14 June 2012 Three young people from Soweto in the south of Johannesburg have begun an enterprising journey to uplift and inspire the young people of South Africa, in memory of late student activist Hector Pieterson. Sina Molefi, a half-sister to Pieterson, together with Zuza Mbatha and Tera Gaju, call themselves “activists of Hector Pieterson”, and say they are not out to exploit his name for money, but to use it to make a creative impact on the youth of South Africa whilst creating a legacy for his family. The three started a fashion label in 2007 – which they named after Pieterson – under Abasha Innovations – a closed corporation company they run jointly. They used the brand to commemorate not only the now world-famous teenager, but also all the other victims of the fateful day of 16 June, 1976 – the beginning of the Soweto uprising. Abasha is an isiZulu word that means “young people”. Since its establishment, the aim of the brand has been to preserve the valuable contribution of the youth of South Africa through fashion. Some of the items currently available include accessories like caps and handbags, while they also have ranges in T-shirts, skirts, dresses and suits. The trio’s clothes were initially sold at independent retail stores like the Y Shop in Rosebank and Cyberzone at the Carlton Centre in the Johannesburg city centre, but the team decided to expand and make it available through other channels. And so with their collective vision they began with plans to open a clothing store, which they hope will take his legacy to new heights. The store, expected to open in August, will be located outside the Hector Pieterson Museum in Orlando West. Their immediate plan is a modest one that involves operating the business out of a shipping container to start with, with the hope of venturing into a larger, more conducive space in future. One of the most immediate challenges for the team is securing sponsors for the store. Another idea they had was to get an advertiser to use the container space for exposure of their brand, which would in turn help them finance the day-to-day running of the store. But even that is proving to be a struggle. Once the store is up and running, the items sold will be directly available to their target market, young people in Soweto as well as to visitors to the memorial site. Fashion meets history The fashion identity of the “Hector Pieterson” label is a combination of South African township trends and urban styles, and was started with the hope that it will mean something to young people. “If young people and maybe even adults are wearing the clothes, they will help keep the memory alive,” says Mbatha. He hopes the story of 1976 is alive every day and inspiring change in the youth. Molefi, who is the creative director for the label, is responsible for the designs. She studied fashion design at Parktown College. Mbatha, who has also worked with well-known fashion label Loxion Kulca, manages the operations of Abasha, while the sales and marketing responsibilities of the label lie with Gaju.The Hector Pieterson Foundation The team at Abasha have not left their plans to inspire change entirely up to the success of the store. The company has also signed a binding agreement with the Hector Pieterson Foundation to further help support and empower young people. All profits from the label will go towards the foundation, which was started by Hector’s mother Dorothy and another sister Antoinette Sithole. The foundation’s work focuses on rehabilitating young people from broken families as well as orphans, and inspired by the childhood story of Dorothy, who herself was an orphaned at the age of 10. “The idea behind the foundation is to keep the memory and legacy of Hector Pieterson for generations to come,” says Sithole. The Abasha team hope this process will assist youth projects in previously disadvantaged communities. “Our mission is to uplift youth who are involved in different projects and initiatives so that they can inspire change,” says Mbatha, whose vision for the brand has not changed since its inception. “The youth must come up with their own ideas to create jobs, not just to make money.”The brand’s vision The Hector Pieterson brand will not be confined to South Africa only. Once the label becomes successful locally, Abasha plans to market it overseas and make it available for online purchase as well. “The struggle of apartheid is understood by people around the world and is recognised globally, as there are countries who have overcome similar trials and struggles for freedom,” says Mbatha. He also makes it clear that the label is not meant to be associated with June 16, 1976 or youth month for that matter. “The store will be an on-going, independent commitment to uplift the youth,” he says. “It will be a reminder to all South Africans of the sacrifices that were made for them to enjoy their democracy.” If all goes well with the store and the foundation, Abasha hopes to expand their operations towards designing school uniforms as well. All sales of uniforms made from schools that buy from them will be generously matched by Abasha in the form of donations to disadvantaged schools. “If, for instance, we make a sale of 20 000 school trousers, we will donate another 20 000 school trousers to a school in need of them,” says Mbatha.Support from South Africa The Hector Pieterson fashion brand will showcase its newest items of fashion and accessories at this year’s South African Fashion Week from 30 August to 2 September. Items from the store can also be purchased during the event at the pop-up store at Sandton City. Clothes from the label will also feature on the big screen. Veteran director Faith Isiakpere, a former senior producer at the BBC and filmmaker, approached Abasha last year to provide some of the wardrobe for her upcoming musical Cry for Love, a film inspired by the 2008 xenophobic attacks in South Africa. The clothes can be seen worn by well-renowned local artist Yvonne Chaka Chaka and actor Leleti Khumalo in the film. First published by MediaClubSouthAfrica.com – get free high-resolution photos and professional feature articles from Brand South Africa’s media service.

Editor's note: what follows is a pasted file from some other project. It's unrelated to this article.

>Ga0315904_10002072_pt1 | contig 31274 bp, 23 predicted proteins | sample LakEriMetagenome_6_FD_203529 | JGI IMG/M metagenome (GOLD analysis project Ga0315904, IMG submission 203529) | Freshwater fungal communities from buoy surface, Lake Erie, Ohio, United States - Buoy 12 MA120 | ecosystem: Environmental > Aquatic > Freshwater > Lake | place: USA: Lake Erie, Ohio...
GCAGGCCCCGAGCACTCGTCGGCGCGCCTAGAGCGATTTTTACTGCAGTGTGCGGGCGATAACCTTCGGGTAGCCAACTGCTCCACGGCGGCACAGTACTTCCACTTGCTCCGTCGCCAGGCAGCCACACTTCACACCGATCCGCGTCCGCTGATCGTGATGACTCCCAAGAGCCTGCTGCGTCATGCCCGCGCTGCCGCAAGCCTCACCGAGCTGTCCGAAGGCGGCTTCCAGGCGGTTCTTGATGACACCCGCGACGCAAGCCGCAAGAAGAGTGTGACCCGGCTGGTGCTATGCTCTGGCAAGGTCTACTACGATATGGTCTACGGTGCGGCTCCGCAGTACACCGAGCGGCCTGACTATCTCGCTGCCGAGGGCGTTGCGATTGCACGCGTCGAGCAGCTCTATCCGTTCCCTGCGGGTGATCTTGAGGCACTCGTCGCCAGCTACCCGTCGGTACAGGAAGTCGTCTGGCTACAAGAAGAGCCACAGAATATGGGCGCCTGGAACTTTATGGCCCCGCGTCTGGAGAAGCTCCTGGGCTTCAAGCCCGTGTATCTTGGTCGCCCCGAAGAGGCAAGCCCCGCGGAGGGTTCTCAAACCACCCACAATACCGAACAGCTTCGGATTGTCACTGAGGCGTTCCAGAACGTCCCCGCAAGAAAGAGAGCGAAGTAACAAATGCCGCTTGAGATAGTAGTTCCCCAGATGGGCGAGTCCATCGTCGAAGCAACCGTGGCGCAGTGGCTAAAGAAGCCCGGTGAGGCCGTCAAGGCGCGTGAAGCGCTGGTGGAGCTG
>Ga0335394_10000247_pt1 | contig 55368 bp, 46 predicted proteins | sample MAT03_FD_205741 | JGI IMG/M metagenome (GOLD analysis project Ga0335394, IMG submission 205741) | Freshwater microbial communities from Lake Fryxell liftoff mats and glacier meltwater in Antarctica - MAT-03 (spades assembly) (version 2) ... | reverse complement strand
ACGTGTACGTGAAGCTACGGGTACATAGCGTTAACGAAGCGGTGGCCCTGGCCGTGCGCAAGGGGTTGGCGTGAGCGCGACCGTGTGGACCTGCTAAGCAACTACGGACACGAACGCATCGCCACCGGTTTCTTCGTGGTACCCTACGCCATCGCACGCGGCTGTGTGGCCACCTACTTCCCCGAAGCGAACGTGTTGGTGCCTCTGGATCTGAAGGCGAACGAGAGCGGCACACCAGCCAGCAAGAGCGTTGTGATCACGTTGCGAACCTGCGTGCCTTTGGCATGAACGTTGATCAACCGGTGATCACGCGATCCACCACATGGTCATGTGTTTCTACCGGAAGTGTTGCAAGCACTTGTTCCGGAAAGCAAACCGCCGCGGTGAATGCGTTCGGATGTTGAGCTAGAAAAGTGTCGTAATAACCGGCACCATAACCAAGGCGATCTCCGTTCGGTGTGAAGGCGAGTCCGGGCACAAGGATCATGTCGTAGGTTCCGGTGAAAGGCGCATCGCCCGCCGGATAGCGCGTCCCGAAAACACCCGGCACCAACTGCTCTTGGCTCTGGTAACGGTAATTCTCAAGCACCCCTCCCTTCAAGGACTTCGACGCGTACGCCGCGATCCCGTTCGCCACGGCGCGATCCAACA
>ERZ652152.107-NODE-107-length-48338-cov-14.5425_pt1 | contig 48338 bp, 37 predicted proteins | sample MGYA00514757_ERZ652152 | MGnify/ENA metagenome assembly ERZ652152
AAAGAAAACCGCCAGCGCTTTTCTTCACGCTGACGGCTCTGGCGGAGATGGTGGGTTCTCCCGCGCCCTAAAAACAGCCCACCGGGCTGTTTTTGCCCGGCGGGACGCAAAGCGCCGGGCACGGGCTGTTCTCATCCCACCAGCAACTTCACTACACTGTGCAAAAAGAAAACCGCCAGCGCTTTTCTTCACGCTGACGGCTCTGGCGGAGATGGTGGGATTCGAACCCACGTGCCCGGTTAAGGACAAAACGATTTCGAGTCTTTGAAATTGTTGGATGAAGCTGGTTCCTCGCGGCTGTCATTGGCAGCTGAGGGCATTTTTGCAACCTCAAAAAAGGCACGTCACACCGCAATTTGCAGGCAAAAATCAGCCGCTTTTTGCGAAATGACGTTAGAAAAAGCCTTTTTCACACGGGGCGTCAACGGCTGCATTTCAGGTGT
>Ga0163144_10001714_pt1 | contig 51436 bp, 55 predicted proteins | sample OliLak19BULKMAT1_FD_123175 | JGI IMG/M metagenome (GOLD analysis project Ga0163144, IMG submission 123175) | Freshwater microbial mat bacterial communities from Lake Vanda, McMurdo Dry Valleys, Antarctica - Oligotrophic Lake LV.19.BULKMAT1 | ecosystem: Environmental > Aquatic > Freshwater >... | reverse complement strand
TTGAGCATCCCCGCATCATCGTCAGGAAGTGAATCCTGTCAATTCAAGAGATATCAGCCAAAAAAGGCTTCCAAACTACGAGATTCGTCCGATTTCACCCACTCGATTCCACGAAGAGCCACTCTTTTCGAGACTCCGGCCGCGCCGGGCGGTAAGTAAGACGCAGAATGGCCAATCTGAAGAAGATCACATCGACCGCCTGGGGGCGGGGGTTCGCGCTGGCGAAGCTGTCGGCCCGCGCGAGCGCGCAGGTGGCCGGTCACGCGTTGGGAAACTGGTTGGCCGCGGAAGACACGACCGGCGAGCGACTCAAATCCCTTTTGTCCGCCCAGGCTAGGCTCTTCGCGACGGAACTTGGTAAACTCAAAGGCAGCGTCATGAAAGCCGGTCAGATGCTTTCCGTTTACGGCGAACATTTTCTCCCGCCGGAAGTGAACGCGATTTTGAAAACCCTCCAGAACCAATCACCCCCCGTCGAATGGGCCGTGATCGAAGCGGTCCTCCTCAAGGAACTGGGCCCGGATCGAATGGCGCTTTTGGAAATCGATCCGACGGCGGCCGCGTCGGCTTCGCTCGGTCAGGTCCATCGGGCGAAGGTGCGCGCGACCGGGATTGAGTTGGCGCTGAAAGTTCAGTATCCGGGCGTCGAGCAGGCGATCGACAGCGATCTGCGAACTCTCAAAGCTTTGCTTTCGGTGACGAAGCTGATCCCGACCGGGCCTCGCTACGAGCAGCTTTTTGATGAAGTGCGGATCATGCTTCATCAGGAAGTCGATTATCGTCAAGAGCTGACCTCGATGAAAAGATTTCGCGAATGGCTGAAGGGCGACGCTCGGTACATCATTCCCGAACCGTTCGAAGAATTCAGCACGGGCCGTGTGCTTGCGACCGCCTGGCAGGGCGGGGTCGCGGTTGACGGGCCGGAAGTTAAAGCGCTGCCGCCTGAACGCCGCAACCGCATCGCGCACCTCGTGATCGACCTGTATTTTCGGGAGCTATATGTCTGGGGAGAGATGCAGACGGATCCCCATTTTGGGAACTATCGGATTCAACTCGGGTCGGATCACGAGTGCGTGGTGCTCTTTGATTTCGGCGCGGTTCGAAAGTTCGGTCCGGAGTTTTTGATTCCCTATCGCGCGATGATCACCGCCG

Vapor permeanceA very attractive property of ComfortBoard IS is the high permeability to water vapor. A 2-inch layer of the insulation has a permeability of about 30 perms, which means it’s highly breathable. If the ComfortBoard is installed on the outside of the wall, the high permeance will allow excellent drying potential to the exterior. This approach, in which the sheathing layer provides the continuous air barrier, is gaining many fans in the building science community.ComfortBoard IS has a textured outer surface (see photos), which may even aid moderately in the product’s drying potential (acting like a rainscreen). When asked about this, Paraic Lally, the North American Manager for Specifications at Roxul, told me that the texturing is a function of the manufacturing process and not designed to provide a rainscreen; thus, the orientation of installation is not important.Another feature of mineral wool that I hadn’t appreciated before is the very low coefficient of thermal expansion with temperature. According to Roxul, the coefficient of thermal expansion of ComfortBoard is just 5.5 (10–6 m/m°C), compared with 80 for XPS and 120 for polyiso. In applications where temperatures fluctuate significantly (like on the outside of a wall in a cold climate) this could make a significant difference. Enter ComfortBoard mineral wool boardstockWith this context, I was thrilled to learn recently that Roxul, a Canadian manufacturer of mineral wool (or rock wool) insulation and part of the global, Denmark-based Rockwool International, has been gaining traction with their residential ComfortBoard IS in the U.S. Plus, the company has a new, even higher-density boardstock product coming out this month for commercial applications. Commercial ComfortBoard on the wayJust as exciting as the increased availability of ComfortBoard IS is a commercial version that’s about to be introduced: ComfortBoard CIS. It is similar to the residential product, but produced at a higher density of 11 pcf. Like Comfortboard IS, it can be ordered up to 6 inches thick, but standard thicknesses will be only up to 3 inches.While I am pleased to have used Foamglas and cork insulation on my home, I suspect that Roxul’s ComfortBoard will find its way into my next project. Availability and priceI was pleasantly surprised recently when I asked Leader Home Center in Brattleboro, Vermont, to price a number of insulation materials for a BuildingGreen report we’re revising. The contractor pricing for ComfortBoard IS came to $0.64 per board foot, compared to $0.48 per board foot for standard polyiso, $0.75 for fire-rated polyiso (Thermax), and $1.07 for XPS.While pricing will doubtless differ in other regions and for different quantities, the fact that ComfortBoard is in the same ballpark as these other materials is great. Even after correcting for the lower insulating value (you need more thickness of ComfortBoard to achieve R-10 than with the foam plastics), Comfortboard IS locally was more affordable than XPS: roughly $1.59 per square foot at R-10 for ComfortBoard vs. $2.14/sf @ R-10 for XPS. Rigid boardstock mineral wool has been available in the U.S. for decades from at least four manufacturers, and it is widely used in commercial construction. But it’s never been widely available for home building.That is changing as Roxul ramps up national distribution of ComfortBoard IS, which was first introduced about a year ago. (A few years earlier the company began national distribution of their ComfortBatt product for cavity-fill applications.)Manufactured at Roxul’s Milton, Ontario, factory, ComfortBoard IS is third-party-certified to have a minimum recycled content of 75%, and the product can be specified with recycled content up to 93%.ComfortBoard IS, the residential product, has a density of 8 pounds per cubic foot (pcf) and is available in four thicknesses: 1 1/4 inch, 1 1/2 inch, 2 inches, and 3 inches. The company has the capability to produce the product up to 6 inches thick — which could offer an attractive option for Passivhaus builders and those interested in deep-energy retrofits — but because thicker panels requires a special production run, those options are only available in truckload quantities.The insulating value of ComfortBoard IS is a very respectable R-4.0 per inch. That’s lower than XPS (R-5 per inch) and polyiso (about R-6.0 per inch), but there will be no “R-value drift” (reduction in R-value over time), which occurs with foam insulation materials that rely on lower-conductivity blowing agents that slowly leak out or allow air to leak in. Readers of this Energy Solutions blog may be aware that I’ve been critical of some of our foam-plastic insulation materials. I’ve come down hardest on extruded polystyrene (XPS), which is made both with a blowing agent that contributes significantly to global warming and with a brominated flame retardant, HBCD, that’s slated for international phaseout as a persistent organic pollutant.So I’m always keeping an eye out for alternatives. I’ve written here about two of those alternatives that I’ve used in our own home: a cellular glass material called Foamglas with high compressive strength that works very well below-grade; and a boutique, all-natural rigid insulation material made from expanded cork.I like both of those materials a lot, but they have two big problems: high cost and limited availability. They just won’t be able to enter the mainstream home building industry since they cost more than twice as much as XPS and polyisocyanurate and are hard to get hold of. Alex is founder of BuildingGreen, Inc. and executive editor of Environmental Building News. In 2012 he founded the Resilient Design Institute. To keep up with Alex’s latest articles and musings, you can sign up for his Twitter feed. RELATED ARTICLES Wrapping an Older House with Rock Wool InsulationInstalling Roxul Mineral Wool on Exterior Walls Installing Mineral Wool Insulation Over Exterior Wall SheathingGBA Product Guide: Roxul Mineral Wool Insulation Batts Insulating Sheathing for Residential Constructionby John StraubeQ&A: Fastening methods for Roxul ComfortBoard IS Q&A: Installing outie windows with 2-inch exterior Roxul board Q&A: Mineral wool exterior insulation, humidity, and windwashing Dimensions and installationAlthough Roxul literature shows ComfortBoard IS being available in three sizes — 24″ x 48″, 36″ x 48″, and 48″ x 96″ — it is most commonly stocked in the smaller sizes. This may be because the larger panels will be fairly heavy. At 8 pcf, a 3-inch-thick, 4′ by 8′ panel weighs 64 pounds — not an insignificant weight to wrestle into place.To achieve a reasonably thick, 4- to 6-inch layer of exterior insulation for a deep-energy retrofit or Passivhaus wall system will require a double layer (unless you have the ability to order by the truckload). This can be an advantage because is allows overlapping the panel joints (only square-edge product is produced), but it will likely increase labor costs.Rigid mineral wool may also take some getting used to from an installation standpoint. It can be cut with a hand saw, though I can’t (yet) report on cutting the product from personal experience. Minimum 1-inch-diameter washers or nail/screw heads are recommended for attachment, and when strapping is installed on the outside to produce a rainscreen, that strapping has to be screwed into wood studs through the insulation. Because it is mineral-fiber product, a dust mask and gloves should be used when working with it.
On Monday, Yahoo announced it was buying Tumblr, the blog network, for $1.1 billion. And then the tweets started, with people declaring that Tumblr founder David Karp was now a billionaire.The conflation of Tumblr’s purchase price with Karp’s net worth assumed that Karp got nearly all of the Yahoo payday. And that’s simply not how it works for venture-backed startups. Investors like Union Square Ventures and Andreessen Horowitz will share in the take, with Karp getting an estimated $275 million.(See also: Tumblr’s Perverse Lesson: To Get Rich, Don’t Make Money)That’s a lot of money, but it won’t get him on Forbes’ list of the world’s billionaires.You try explaining this to people on Twitter, though. A Comprehensive Guide to a Content Audit owen thomas The Dos and Don’ts of Brand Awareness Videos Facebook is Becoming Less Personal and More Pro… Tags:#David Karp#math#startups#Tumblr#Venture capital Guide to Performing Bulk Email Verification Related Posts Sadly, even some respectable publications like Australia’s Sydney Morning Herald made the error:Other people asserted that Karp was a “high-school dropout.” That’s actually a debatable point. He left high school to continue his education through home schooling, and never received a formal diploma.Vespa lover, yes. Billionaire, no.And Business Insider’s Henry Blodget tried to resolve the issue with punctuation:Related stories:Who Hates The Yahoo-Tumblr Deal? Tumblrers, That’s WhoBuying Tumblr Will Leave Yahoo With The Same Old Identity CrisisPhoto by Web09